TA106 (Mller)


Commentary 5 (to R1, end-note)



by Alain Chouinard

13 March 2008, posted 22 March 2008


You wrote:


The following is a puzzle (at least for me) about relativity and MIR (= ontology) which I have not seen discussed; but somebody must have thought about it in the past hundred years. If a light ray goes from left to right at speed c, and another from right to left at speed c, how fast do they move in relation to each other ? In an MIR-view they ought to meet at twice the speed of light (and Einstein was an ontologist). Or is perhaps c+c=c ? If on the other hand reality is always subject-inclusive ( la Bohr), the speed of light is that perceived by an observer, and then the question is nonsensical, because the rays don't see each other; the problem disappears. (But : I can simultaneously see both rays with the help of mirrors. Does that affect the question ?) --- I would appreciate help from those who are more familiar with this kind of problem."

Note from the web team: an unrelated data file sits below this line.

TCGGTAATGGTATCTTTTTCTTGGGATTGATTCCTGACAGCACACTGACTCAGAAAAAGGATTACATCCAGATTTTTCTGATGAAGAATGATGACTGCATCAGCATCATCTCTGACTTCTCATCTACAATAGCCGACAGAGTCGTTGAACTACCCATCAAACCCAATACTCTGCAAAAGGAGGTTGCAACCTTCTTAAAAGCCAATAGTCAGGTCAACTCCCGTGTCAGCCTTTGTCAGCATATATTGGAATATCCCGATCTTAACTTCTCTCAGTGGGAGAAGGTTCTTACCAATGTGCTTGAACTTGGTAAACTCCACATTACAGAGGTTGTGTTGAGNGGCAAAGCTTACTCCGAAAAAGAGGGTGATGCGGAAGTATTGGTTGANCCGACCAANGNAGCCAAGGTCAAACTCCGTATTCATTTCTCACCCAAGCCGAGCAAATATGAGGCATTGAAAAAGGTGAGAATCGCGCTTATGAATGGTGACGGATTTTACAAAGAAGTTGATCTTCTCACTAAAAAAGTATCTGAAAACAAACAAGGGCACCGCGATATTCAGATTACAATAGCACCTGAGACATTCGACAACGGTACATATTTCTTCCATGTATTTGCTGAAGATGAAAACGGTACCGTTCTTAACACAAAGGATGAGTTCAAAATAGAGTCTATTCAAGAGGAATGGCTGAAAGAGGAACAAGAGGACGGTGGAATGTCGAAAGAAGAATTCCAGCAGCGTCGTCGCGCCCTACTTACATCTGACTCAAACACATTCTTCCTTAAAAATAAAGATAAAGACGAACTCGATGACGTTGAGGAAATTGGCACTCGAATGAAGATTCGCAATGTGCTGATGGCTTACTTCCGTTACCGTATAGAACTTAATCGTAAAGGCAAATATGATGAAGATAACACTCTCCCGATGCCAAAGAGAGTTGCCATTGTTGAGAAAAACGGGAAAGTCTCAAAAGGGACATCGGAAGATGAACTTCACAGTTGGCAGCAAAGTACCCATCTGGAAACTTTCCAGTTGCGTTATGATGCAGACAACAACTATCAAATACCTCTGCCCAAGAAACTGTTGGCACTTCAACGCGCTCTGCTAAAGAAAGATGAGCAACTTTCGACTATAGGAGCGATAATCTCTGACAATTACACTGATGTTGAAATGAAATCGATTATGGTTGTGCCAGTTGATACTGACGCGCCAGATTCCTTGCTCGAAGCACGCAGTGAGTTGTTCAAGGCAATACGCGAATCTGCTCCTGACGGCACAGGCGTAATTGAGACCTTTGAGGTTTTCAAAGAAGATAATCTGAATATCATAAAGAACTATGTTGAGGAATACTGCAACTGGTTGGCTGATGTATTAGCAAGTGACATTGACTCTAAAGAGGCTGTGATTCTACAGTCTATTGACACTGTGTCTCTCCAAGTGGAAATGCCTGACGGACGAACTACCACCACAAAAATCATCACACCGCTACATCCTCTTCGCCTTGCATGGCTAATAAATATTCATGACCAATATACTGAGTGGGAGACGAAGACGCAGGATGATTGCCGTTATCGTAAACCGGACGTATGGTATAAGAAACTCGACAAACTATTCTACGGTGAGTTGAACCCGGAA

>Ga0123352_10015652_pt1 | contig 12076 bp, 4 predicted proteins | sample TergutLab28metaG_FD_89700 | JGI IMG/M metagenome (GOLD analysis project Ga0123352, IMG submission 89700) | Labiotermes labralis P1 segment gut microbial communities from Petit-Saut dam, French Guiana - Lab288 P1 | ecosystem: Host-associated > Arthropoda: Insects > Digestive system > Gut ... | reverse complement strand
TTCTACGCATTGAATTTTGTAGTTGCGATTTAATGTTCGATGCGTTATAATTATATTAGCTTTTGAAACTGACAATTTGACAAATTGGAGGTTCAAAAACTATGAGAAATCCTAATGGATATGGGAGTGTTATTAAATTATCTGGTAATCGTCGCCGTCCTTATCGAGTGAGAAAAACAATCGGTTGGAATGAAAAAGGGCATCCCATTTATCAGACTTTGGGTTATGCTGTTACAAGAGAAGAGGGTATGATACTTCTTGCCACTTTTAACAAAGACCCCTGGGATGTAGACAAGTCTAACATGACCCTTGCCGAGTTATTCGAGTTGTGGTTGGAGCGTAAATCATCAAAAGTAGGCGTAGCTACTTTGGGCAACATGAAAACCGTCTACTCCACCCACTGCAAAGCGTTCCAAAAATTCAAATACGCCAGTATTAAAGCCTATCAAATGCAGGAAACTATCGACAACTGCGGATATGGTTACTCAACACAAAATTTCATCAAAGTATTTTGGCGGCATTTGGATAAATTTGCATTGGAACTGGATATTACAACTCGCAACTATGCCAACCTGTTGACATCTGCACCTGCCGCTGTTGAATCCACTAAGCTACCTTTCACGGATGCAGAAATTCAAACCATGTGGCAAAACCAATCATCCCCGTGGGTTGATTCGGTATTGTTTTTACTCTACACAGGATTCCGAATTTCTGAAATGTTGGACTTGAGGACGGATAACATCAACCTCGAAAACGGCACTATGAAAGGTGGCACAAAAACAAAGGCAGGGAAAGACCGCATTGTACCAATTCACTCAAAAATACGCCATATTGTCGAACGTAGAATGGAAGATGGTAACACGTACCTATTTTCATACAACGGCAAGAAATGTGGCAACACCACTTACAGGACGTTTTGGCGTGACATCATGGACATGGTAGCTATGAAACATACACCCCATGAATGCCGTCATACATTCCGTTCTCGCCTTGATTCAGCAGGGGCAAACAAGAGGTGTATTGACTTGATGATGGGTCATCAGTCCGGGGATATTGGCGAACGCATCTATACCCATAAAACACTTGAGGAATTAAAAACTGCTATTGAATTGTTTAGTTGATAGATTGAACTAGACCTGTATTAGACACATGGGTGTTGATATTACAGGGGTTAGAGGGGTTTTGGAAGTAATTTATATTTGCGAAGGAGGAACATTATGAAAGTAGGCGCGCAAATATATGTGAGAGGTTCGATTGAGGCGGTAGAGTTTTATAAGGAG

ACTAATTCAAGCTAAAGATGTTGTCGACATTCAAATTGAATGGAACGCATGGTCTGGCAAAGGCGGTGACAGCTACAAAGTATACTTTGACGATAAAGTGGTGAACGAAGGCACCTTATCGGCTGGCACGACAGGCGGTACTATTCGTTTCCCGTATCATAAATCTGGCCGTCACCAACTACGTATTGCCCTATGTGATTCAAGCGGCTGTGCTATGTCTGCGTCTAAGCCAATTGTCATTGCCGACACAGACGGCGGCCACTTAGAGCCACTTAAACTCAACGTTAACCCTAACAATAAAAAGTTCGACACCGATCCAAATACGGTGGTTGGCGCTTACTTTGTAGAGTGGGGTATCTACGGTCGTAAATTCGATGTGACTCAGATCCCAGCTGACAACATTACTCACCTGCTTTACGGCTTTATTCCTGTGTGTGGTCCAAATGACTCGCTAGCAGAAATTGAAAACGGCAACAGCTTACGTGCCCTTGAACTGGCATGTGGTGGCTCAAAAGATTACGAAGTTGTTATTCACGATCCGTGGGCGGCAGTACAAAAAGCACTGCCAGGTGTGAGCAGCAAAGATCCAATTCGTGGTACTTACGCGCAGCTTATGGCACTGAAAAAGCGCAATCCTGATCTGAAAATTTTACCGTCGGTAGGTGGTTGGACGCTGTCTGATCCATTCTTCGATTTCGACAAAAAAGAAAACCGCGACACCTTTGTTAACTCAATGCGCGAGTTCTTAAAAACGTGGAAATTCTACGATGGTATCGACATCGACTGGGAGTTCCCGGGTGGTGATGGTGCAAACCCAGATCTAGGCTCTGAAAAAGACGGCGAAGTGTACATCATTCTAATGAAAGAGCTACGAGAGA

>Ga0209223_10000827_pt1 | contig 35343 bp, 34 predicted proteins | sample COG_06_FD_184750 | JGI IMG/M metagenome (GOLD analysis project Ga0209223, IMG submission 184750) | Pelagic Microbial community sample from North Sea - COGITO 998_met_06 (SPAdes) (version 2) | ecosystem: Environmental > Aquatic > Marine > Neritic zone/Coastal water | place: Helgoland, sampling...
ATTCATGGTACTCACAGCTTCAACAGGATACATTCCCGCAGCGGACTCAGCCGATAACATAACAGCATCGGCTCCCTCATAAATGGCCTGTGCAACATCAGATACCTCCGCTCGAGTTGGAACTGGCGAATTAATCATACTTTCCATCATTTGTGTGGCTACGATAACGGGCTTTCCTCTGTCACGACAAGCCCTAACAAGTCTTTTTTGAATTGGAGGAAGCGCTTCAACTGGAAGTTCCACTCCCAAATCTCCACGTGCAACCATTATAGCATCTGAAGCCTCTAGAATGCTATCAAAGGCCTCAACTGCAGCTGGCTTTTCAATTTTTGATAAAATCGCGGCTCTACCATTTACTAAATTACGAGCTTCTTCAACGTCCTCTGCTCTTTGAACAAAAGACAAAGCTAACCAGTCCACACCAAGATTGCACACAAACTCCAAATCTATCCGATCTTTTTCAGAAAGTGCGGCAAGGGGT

Right, c + c indeed does = c but in order to find it (the true velocity when approaching the speed of light), the old Newtonian formula (W = v + v') does not work.


We need to use this new one (which works well for any velocities):


v + v
W = ------------
1 + vv/c


W = relative velocity

v = velocity of the first ray of light

v' = velocity of the second ray.

c = constant speed of light.


After calculation we will find: W = c


The speed of light cannot be surpassed.


What happens is that the continuum space-time will change; in short, time is not fixed but varies with the observer. (That is the clock time, as an observer would bring one with him on his travel at light speed, not the subjective impression of time.)

The MIR seems dependent on the fixed speed of light which is really not very well defined or understood.

A physicist could explain it better though....




Alain Chouinard

e-mail <indhus (at) yahoo.com>